Ode to Olivia: My beloved chick
Back before viruses and allergies invaded the land, pinworms and tapeworms were all that laid in wait of young’uns when spring came around. But our mamas took care of the worms with a good spring purging.
Now, the purging was bad but not so bad as the thought of worms crawling around our insides so we opened wide, held our noses and rid our little bodies of anything that had tried to overtake us.
So, with that done, there was nothing to keep us from taking home a tiny turtle from the dime store or a baby Easter chick that was to be given away at the drive-in picture show.
Getting to go to the drive-in was reason enough for unbridled excitement but the possibility of taking home a baby Easter chick was almost more than I could stand.
Our whole school was bustling with excitement. On two nights, and two nights only, every little young’un that went to the drive-in picture show could pick out a baby chick to take home.
Now, these weren’t the ordinary baby chicks that hens hatched out of eggs. No. These were baby chicks that the Easter Bunny brought. And, they weren’t little yellow chicks.
Why, the Easter Bunny had colored them pink, green and blue. Just like Easter Eggs.
I had to have one. I begged and begged. “Please! Please! Can I have an Easter chick? Please! Bubba wants one, too.”
Actually, Bubba was only 3 years old and had no such desire but Mama and Daddy liked him better, so I threw that in.
Mama said we didn’t need any baby chicks, but Daddy acted like he didn’t hear her. So on Friday night before Easter, we loaded up in our big, green Hudson automobile that looked like a bloated frog and off we went to the drive-in.
At intermission, we went down to the snack bar and got in line with a 1,000 other young’uns and their mamas. All the daddies stayed in their cars.
It was an amazing sight — all those little peeping, colored biddies in boxes. I kind of got knots in my stomach. I was so afraid that all the little chicks would be gone before it was my turn.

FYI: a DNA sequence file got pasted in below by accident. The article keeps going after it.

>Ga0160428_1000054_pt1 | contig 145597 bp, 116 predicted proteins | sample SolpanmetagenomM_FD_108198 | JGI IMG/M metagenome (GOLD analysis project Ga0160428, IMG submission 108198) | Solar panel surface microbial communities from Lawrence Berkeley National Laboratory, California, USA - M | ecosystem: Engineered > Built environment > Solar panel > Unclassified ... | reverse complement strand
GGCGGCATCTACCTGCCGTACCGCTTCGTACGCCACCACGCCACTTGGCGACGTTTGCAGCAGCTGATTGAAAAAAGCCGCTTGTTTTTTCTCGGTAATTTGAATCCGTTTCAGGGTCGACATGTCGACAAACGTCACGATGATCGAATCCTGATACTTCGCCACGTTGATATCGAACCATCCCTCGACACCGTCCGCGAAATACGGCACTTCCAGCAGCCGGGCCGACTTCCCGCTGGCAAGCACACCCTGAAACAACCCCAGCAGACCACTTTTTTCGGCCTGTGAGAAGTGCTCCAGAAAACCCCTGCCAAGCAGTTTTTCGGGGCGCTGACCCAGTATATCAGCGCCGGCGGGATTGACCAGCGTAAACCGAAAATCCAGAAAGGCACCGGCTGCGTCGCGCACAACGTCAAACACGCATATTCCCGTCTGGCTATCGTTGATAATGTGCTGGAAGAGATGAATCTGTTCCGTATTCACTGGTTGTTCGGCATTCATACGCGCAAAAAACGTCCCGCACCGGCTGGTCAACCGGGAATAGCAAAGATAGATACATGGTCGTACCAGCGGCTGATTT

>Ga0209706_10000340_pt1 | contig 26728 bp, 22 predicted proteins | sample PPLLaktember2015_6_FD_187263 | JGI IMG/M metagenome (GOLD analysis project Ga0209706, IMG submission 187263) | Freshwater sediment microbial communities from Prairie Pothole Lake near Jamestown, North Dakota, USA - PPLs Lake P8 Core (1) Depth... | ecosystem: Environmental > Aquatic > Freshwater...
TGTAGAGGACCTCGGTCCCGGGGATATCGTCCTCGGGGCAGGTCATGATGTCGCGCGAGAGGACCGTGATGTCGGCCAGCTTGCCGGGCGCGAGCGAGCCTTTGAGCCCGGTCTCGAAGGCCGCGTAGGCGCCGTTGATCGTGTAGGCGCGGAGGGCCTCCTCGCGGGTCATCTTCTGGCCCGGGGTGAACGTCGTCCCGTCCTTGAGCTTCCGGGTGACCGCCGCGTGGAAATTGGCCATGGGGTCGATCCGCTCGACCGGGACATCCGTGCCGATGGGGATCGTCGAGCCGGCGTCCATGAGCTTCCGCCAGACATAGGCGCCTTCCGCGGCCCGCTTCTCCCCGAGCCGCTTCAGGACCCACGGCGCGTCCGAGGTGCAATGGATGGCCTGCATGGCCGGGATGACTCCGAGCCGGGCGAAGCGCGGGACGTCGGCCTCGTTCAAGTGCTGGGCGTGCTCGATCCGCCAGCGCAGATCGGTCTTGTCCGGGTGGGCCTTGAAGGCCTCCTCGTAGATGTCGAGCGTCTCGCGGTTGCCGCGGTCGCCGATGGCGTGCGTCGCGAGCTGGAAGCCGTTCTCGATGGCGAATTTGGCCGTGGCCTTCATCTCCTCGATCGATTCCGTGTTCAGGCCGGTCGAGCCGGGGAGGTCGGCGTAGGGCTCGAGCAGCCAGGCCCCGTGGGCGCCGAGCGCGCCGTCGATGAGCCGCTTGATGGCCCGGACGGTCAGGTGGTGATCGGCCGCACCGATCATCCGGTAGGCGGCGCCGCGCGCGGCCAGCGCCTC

I wanted a blue chick. They were the prettiest color but Mama said little boys got blue. Little girls got pink or green. I didn’t want a green chick that would get lost in the weeds. So I picked out the pinkest chick I could find and Bubba got a blue one.
They put our chicks in a little box. On the way home, I took mine out and held it up close to my face. It was so warm and soft and fuzzy. I loved it already.
Daddy said if you handled baby chicks a lot they would die. So not to play around with it.
Mama thought Pinkie and Blue Boy would be good names for our chicks.
That was an OK name for Bubba’s chick but I wanted to name mine Calamity Jane.
I’d seen her at the picture show and she was rowdy. But my pink chick wasn’t very rowdy.
She was soft and cuddly. I named her Olivia.
We kept our chicks in a box with a light bulb on them so they would think it was their mama and newspapers in the bottom for their biddy business.
But Olivia and Blue Boy didn’t stay soft and fuzzy long. They grew big, stiff, dingy white feathers.
We kept them in a pen at night but in the daytime they scratched and pecked around in the yard. Sometimes Olivia would let me hold her but then she would peck me to let her go.
I still loved her though.
In the summer, we went to Eufaula to visit Aunt Eleanor for a week.
When we got home, Blue Boy and Olivia weren’t pecking around the yard.
“Here, chick, chick! Here, chick.”
But they didn’t come. I looked everywhere but all I ever found was a few white feathers with blue and pink tips.
That was all that was left of my beloved Olivia.
The thought of dogs tearing our chicks apart sent me into squalling fits every time I thought about it.
Mama gave me a kitchen matchbox and I put the feathers in it and we had a grand funeral for Olivia and Blue Boy.
All the neighborhood young’uns turned out for the funeral.
It was a sad thing.
Soon, I got over the loss of Olivia but it wasn’t until many years later that I learned what really happened.
The Grim Reaper had come for the Easter chicks and it was Olivia that we ate at Sunday dinner.
Even as a girl grown, I couldn’t bear to think that I ate the pulley bone of Olivia, my beloved Easter chick. And that my own sweet daddy was the Grim Reaper.
Jaine Treadwell is features editor at The Messenger. She can be reached at firstname.lastname@example.org.